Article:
Leeds joins partners in £170m European drug development project
Chemists at the University of Leeds will join a £170 million pan-European project, bringing together university researchers and pharmaceutical companies to develop the next generation of drugs.
The European Lead Factory, a novel platform for innovative drug
discovery, will bring together an international consortium of 30
partners. This is the first partnership of its kind, supported by the
Innovative Medicines Initiative (IMI), the worlds largest
public-private partnership in health.
The project will create unprecedented opportunities to jointly discover new medicines, through access to a molecule library collection based at BioCity Scotland.
Traditionally, pharmaceutical companies have had vast libraries of compounds held in safeguarded corporate chemical collections which can be screened in the hunt for potential medicines. Access to these compound libraries is usually highly restricted.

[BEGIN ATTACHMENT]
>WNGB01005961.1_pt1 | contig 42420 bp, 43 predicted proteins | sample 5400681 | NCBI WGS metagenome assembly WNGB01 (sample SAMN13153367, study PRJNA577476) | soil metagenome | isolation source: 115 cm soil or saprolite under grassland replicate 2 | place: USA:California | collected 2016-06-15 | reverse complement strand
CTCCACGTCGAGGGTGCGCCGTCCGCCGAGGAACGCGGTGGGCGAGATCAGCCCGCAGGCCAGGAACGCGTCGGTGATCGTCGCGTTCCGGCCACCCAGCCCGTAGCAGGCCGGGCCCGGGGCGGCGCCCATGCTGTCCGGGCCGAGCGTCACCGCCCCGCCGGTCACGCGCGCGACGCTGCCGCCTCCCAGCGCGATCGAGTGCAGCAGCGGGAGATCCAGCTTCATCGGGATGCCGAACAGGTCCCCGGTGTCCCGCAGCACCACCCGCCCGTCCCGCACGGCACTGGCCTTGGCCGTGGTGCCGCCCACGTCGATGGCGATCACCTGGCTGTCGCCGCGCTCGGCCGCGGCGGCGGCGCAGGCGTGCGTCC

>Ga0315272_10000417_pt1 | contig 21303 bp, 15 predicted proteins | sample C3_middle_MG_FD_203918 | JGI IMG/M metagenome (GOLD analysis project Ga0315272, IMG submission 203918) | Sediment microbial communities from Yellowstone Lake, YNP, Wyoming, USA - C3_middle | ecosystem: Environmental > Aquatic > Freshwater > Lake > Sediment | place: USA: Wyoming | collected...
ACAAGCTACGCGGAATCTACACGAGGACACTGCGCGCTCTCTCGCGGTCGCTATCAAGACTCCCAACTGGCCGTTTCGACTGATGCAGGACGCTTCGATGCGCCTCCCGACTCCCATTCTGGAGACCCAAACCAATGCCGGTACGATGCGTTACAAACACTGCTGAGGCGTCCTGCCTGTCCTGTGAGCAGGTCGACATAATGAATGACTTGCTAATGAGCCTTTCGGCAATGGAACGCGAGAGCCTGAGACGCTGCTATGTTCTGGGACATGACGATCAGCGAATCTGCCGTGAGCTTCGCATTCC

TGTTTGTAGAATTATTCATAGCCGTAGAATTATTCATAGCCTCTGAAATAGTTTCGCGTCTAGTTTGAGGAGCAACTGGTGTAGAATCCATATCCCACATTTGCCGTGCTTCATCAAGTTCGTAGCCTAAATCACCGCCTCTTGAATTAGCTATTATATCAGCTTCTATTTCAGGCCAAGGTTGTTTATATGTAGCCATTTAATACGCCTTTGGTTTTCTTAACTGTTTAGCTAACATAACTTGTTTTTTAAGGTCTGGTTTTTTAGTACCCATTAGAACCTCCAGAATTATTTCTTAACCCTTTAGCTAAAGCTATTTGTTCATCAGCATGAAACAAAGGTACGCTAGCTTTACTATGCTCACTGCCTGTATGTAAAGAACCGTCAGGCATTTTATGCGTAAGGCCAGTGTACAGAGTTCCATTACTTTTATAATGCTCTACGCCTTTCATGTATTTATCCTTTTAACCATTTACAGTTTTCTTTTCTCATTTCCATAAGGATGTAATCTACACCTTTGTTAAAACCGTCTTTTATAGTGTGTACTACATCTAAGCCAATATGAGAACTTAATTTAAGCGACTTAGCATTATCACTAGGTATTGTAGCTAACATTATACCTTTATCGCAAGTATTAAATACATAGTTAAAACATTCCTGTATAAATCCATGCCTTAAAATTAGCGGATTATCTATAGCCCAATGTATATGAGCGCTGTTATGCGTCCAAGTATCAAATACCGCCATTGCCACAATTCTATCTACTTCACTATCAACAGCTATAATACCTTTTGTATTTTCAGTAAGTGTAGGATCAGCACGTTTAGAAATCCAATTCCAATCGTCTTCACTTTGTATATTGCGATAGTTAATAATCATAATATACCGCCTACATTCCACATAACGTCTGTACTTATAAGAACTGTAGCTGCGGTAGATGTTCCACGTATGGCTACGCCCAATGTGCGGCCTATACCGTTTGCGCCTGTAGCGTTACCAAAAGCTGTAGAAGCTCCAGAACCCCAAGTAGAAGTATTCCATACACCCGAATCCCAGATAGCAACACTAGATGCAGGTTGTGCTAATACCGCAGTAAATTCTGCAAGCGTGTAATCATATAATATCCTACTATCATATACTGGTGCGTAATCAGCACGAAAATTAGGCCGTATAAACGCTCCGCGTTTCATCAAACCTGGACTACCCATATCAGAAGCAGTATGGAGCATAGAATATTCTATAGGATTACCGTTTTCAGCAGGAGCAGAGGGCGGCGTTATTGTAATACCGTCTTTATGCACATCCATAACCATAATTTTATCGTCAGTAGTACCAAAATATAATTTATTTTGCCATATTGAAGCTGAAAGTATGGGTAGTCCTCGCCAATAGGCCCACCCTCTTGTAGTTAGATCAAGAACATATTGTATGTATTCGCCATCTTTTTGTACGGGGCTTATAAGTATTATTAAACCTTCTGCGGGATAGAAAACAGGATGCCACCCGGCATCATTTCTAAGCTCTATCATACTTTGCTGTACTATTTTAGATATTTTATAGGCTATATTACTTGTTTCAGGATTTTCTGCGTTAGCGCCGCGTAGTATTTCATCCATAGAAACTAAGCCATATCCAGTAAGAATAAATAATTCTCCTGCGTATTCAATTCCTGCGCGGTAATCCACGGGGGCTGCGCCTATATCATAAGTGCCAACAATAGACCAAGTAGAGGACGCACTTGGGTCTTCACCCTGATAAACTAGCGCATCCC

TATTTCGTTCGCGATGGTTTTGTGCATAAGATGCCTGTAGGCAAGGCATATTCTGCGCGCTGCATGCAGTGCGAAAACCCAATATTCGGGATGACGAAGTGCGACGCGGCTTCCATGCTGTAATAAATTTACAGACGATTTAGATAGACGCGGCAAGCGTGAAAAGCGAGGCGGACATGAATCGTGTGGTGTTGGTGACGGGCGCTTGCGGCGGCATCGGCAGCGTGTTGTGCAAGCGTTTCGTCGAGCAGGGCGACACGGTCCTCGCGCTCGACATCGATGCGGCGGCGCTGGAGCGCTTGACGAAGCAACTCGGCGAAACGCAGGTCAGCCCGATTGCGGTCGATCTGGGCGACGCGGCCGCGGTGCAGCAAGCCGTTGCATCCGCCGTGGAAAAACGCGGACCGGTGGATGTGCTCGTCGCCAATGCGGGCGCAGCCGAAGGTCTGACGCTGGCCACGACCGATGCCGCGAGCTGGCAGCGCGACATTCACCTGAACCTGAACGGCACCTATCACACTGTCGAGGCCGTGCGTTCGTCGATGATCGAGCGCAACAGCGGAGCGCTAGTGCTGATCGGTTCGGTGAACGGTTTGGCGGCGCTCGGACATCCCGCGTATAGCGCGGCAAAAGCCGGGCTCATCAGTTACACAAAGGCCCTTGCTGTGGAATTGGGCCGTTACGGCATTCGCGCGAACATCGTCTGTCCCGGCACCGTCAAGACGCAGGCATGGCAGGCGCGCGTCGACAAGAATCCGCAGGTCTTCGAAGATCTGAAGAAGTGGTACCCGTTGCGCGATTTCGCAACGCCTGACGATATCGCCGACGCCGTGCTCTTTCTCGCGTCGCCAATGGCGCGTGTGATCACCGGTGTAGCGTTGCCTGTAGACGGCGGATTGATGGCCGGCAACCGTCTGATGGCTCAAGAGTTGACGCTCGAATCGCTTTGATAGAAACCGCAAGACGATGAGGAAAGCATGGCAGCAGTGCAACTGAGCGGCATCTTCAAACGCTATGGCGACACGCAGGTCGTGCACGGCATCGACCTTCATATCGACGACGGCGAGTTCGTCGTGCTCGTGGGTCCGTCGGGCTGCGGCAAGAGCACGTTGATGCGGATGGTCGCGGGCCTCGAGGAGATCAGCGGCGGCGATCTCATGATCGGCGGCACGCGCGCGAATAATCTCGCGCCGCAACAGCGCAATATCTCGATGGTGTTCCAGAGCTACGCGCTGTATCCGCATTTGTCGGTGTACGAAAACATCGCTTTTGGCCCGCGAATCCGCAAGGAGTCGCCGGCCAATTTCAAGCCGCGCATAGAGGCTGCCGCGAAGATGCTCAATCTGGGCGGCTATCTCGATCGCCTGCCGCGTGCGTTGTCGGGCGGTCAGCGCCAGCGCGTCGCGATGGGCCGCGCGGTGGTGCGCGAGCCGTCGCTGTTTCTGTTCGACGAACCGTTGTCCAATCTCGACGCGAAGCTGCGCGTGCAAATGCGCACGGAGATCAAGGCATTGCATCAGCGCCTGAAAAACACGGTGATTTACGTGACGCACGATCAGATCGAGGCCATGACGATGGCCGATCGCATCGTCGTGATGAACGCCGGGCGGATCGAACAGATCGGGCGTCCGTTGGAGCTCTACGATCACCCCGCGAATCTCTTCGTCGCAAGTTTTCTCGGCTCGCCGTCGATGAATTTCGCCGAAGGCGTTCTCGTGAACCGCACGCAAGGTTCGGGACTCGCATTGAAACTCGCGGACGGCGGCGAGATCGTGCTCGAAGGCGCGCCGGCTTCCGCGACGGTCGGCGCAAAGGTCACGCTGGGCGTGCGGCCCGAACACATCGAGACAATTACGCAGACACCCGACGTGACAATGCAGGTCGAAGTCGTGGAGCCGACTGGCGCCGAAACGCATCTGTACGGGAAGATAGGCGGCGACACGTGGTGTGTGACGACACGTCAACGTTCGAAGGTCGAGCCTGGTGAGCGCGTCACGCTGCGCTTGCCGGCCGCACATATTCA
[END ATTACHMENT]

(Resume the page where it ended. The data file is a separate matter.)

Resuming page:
The seven participating pharmaceutical companies in the European Lead Factory will collectively contribute a total of 300,000 compounds to a new library. An additional 200,000 compounds will be developed jointly by researchers from the Universities of Leeds and Nottingham in the UK and by small and medium enterprises (SMEs).
This will lead to the establishment of the Joint European Compound Collection consisting of half a million compounds that will be accessible to all project partners and to any European organisations that submit promising new targets for drug discovery selected through competitive calls.
Professor Adam Nelson, from the School of Chemistry, will coordinate the review and selection of innovative chemistry proposals from across Europe that will enhance the Joint European Compound Collection. The team in the School of Chemistry, led by Professor Nelson, Professor Steve Marsden and Dr Richard Foster, will contribute to this effort.
It is very exciting that innovative new chemistry from academia will be brought to bear in a wide range of drug discovery programmes. This platform of innovation will be complemented by the pharmaceutical industrys ability to develop marketed drugs, and will result in a new model for drug development in Europe, said Professor Adam Nelson.
You can read more about this project on the University's external website.